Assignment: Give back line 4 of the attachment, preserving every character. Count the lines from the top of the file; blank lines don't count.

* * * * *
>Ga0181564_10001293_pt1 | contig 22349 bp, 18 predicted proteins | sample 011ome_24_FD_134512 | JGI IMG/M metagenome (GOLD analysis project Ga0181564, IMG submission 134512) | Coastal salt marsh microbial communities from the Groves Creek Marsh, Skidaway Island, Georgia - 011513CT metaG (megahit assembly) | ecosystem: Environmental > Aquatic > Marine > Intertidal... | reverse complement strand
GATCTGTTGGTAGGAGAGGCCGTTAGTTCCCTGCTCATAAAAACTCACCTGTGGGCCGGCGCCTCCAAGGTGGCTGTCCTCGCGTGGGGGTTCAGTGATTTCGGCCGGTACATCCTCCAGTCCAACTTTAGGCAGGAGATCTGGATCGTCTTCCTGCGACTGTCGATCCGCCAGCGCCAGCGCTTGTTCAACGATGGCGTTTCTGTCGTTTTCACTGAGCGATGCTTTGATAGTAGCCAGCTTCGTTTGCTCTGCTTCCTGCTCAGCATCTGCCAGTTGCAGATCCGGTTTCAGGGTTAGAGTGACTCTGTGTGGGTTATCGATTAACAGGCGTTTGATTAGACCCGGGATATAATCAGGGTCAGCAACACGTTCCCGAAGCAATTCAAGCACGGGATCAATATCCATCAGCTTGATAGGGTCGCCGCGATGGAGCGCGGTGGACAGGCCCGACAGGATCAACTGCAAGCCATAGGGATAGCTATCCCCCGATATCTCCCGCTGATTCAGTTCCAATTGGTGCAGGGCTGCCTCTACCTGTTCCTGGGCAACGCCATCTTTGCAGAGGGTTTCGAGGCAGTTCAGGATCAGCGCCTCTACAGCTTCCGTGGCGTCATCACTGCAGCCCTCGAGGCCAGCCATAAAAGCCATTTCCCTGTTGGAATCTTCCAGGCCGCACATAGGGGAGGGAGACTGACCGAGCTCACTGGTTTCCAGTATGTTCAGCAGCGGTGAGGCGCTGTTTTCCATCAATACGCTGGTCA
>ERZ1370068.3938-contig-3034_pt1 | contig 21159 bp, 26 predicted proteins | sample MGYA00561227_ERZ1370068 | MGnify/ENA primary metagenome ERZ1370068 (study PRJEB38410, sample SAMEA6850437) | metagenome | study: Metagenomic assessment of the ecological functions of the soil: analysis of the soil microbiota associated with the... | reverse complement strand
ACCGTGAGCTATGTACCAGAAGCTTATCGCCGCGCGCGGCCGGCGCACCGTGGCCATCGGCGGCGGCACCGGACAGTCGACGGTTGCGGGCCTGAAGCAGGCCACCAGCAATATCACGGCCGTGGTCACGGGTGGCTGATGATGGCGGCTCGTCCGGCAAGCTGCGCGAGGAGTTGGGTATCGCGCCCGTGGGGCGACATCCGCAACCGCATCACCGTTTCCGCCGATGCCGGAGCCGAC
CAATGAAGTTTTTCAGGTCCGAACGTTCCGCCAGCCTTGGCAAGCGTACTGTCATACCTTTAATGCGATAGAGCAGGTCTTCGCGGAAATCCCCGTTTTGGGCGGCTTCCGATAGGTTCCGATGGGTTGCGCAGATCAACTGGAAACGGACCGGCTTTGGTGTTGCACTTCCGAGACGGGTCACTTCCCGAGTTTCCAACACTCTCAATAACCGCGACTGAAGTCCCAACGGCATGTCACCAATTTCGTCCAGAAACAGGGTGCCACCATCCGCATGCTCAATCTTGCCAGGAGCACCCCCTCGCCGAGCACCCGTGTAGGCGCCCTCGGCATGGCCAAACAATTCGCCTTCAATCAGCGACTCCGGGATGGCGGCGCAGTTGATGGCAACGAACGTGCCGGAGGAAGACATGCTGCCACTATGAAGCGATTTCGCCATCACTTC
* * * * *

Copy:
ACCGTGAGCTATGTACCAGAAGCTTATCGCCGCGCGCGGCCGGCGCACCGTGGCCATCGGCGGCGGCACCGGACAGTCGACGGTTGCGGGCCTGAAGCAGGCCACCAGCAATATCACGGCCGTGGTCACGGGTGGCTGATGATGGCGGCTCGTCCGGCAAGCTGCGCGAGGAGTTGGGTATCGCGCCCGTGGGGCGACATCCGCAACCGCATCACCGTTTCCGCCGATGCCGGAGCCGAC